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Nat Methods. 2014 May;11(5):572-8. doi: 10.1038/nmeth.2888. Epub 2014 Mar 16.

Non-invasive intravital imaging of cellular differentiation with a bright red-excitable fluorescent protein.

Author information

1
1] Department of Bioengineering, Stanford University, Stanford, California, USA. [2] Department of Pediatrics, Stanford University School of Medicine, Stanford, California, USA.
2
1] Baxter Laboratory for Stem Cell Biology, Department of Microbiology and Immunology, Stanford University School of Medicine, Stanford, California, USA. [2] Institute for Stem Cell Biology and Regenerative Medicine, Stanford University School of Medicine, Stanford, California, USA.
3
Department of Biological Sciences, Stanford University, Stanford, California, USA.
4
1] Department of Pediatrics, Stanford University School of Medicine, Stanford, California, USA. [2] Molecular Imaging Program at Stanford, Stanford University School of Medicine, Stanford, California, USA.
5
1] Department of Molecular and Cellular Physiology, Stanford University School of Medicine, Stanford, California, USA. [2] Department of Structural Biology, Stanford University School of Medicine, Stanford, California, USA.
6
Department of Chemistry, University of Hawaii at Manoa, Honolulu, Hawaii, USA.
7
1] Department of Biological Science, Florida State University, Tallahassee, Florida, USA. [2] National High Magnetic Field Laboratory, Florida State University, Tallahassee, Florida, USA.
8
1] Department of Chemistry, University of Hawaii at Manoa, Honolulu, Hawaii, USA. [2] University of Hawaii Cancer Center, Honolulu, Hawaii, USA.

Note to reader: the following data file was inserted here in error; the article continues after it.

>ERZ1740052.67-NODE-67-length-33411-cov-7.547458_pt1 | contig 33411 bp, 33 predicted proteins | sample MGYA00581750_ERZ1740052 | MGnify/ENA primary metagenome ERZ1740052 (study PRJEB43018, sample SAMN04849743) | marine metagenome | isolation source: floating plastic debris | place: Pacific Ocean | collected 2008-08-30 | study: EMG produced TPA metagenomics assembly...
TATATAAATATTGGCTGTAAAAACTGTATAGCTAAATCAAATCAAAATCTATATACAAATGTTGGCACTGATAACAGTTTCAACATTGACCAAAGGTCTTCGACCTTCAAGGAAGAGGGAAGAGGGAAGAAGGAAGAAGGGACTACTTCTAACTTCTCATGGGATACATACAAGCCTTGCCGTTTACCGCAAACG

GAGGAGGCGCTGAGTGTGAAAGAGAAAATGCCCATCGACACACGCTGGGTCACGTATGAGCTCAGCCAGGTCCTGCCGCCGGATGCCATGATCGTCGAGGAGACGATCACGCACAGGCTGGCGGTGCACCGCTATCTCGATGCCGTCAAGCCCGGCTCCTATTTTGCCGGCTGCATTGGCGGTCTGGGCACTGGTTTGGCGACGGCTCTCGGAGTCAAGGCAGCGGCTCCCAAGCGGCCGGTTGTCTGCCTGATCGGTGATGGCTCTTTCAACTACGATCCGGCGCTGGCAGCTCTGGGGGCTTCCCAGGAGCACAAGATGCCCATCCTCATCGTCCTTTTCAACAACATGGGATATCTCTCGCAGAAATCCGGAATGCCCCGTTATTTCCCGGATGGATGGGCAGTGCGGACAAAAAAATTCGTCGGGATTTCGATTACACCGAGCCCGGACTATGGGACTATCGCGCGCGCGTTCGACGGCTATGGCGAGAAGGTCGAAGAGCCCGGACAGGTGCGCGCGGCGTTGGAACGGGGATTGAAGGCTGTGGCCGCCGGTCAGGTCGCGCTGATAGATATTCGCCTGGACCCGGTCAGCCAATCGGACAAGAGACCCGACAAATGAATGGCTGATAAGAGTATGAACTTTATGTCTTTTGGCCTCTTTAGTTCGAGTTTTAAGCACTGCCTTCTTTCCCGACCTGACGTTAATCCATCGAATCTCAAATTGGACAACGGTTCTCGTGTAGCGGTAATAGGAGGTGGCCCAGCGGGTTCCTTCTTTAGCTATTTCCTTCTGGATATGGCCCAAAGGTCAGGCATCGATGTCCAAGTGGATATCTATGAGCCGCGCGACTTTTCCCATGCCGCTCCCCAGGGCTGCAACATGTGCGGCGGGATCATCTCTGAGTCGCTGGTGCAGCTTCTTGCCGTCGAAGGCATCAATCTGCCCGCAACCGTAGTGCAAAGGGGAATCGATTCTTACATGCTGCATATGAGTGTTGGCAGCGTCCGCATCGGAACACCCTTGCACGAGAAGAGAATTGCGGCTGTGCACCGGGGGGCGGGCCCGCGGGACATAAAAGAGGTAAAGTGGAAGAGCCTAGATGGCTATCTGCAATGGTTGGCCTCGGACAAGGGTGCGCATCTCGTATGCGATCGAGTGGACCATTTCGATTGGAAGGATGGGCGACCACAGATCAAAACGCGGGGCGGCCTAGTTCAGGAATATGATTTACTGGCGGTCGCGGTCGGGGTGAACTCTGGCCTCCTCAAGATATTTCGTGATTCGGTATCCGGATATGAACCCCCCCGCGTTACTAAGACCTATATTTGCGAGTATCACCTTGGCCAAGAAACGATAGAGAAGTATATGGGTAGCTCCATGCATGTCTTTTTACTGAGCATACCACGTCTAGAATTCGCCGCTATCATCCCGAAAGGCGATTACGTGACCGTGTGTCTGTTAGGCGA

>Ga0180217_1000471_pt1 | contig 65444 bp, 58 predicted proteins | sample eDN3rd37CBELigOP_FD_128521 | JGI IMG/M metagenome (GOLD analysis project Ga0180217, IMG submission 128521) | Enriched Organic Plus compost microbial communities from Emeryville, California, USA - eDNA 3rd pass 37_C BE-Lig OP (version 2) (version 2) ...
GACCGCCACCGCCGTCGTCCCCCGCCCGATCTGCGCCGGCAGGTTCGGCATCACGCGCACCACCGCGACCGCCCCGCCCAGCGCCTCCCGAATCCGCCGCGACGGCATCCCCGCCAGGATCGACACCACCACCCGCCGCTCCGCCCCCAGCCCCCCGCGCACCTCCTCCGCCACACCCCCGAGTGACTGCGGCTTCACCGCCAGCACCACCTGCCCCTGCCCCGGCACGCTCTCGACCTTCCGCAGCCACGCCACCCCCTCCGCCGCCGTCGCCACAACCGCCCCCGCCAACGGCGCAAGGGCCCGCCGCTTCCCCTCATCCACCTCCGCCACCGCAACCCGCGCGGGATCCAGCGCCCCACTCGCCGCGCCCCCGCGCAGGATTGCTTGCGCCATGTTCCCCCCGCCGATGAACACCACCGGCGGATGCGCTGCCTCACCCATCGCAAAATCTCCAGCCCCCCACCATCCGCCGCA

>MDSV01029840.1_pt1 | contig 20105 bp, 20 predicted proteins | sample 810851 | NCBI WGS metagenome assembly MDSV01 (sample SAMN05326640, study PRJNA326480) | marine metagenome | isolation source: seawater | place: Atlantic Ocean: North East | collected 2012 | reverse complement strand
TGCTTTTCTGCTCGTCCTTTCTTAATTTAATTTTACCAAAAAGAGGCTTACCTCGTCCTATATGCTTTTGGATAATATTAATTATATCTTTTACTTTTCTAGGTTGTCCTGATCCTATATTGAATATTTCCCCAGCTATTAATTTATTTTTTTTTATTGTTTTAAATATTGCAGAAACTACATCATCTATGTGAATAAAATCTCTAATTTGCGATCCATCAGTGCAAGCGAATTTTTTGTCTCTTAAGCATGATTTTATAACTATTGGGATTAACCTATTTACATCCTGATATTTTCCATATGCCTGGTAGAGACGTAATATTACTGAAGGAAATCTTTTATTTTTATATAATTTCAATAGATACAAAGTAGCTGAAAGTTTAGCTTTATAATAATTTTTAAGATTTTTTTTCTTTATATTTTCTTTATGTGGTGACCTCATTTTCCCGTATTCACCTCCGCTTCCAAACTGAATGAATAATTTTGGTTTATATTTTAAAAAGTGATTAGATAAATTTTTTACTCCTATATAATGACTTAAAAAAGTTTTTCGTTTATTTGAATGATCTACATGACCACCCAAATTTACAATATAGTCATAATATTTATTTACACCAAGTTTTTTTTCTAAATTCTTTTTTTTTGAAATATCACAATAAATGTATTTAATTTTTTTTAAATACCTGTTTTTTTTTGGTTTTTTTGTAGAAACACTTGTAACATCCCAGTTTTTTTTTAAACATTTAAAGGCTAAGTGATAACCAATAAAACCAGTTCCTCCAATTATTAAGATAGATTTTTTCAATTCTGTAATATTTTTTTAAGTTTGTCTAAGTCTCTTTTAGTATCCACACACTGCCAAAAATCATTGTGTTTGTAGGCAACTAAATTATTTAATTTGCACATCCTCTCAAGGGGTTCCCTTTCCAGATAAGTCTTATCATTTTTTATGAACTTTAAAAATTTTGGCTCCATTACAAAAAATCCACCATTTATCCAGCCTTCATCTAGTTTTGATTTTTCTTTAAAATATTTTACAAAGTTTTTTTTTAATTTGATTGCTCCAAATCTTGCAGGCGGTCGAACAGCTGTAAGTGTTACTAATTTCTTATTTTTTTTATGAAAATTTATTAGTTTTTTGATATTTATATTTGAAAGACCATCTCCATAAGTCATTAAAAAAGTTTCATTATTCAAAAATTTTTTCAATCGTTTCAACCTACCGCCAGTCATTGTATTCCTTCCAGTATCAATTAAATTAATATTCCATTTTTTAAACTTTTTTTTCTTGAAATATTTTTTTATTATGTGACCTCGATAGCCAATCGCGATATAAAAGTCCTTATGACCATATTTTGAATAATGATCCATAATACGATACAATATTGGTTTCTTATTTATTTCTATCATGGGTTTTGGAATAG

9
1] Department of Molecular and Cellular Physiology, Stanford University School of Medicine, Stanford, California, USA. [2] Department of Structural Biology, Stanford University School of Medicine, Stanford, California, USA. [3] Howard Hughes Medical Institute, Stanford University, Stanford, California, USA.
10
1] Department of Biological Sciences, Stanford University, Stanford, California, USA. [2] Howard Hughes Medical Institute, Stanford University, Stanford, California, USA.
11
1] Department of Bioengineering, Stanford University, Stanford, California, USA. [2] Department of Pediatrics, Stanford University School of Medicine, Stanford, California, USA. [3] Molecular Imaging Program at Stanford, Stanford University School of Medicine, Stanford, California, USA.

Abstract

A method for non-invasive visualization of genetically labeled cells in animal disease models with micrometer-level resolution would greatly facilitate development of cell-based therapies. Imaging of fluorescent proteins (FPs) using red excitation light in the 'optical window' above 600 nm is one potential method for visualizing implanted cells. However, previous efforts to engineer FPs with peak excitation beyond 600 nm have resulted in undesirable reductions in brightness. Here we report three new red-excitable monomeric FPs obtained by structure-guided mutagenesis of mNeptune. Two of these, mNeptune2 and mNeptune2.5, demonstrate improved maturation and brighter fluorescence than mNeptune, whereas the third, mCardinal, has a red-shifted excitation spectrum without reduction in brightness. We show that mCardinal can be used to non-invasively and longitudinally visualize the differentiation of myoblasts into myocytes in living mice with high anatomical detail.

PMID:
24633408
PMCID:
PMC4008650
DOI:
10.1038/nmeth.2888
[Indexed for MEDLINE]
Free PMC Article
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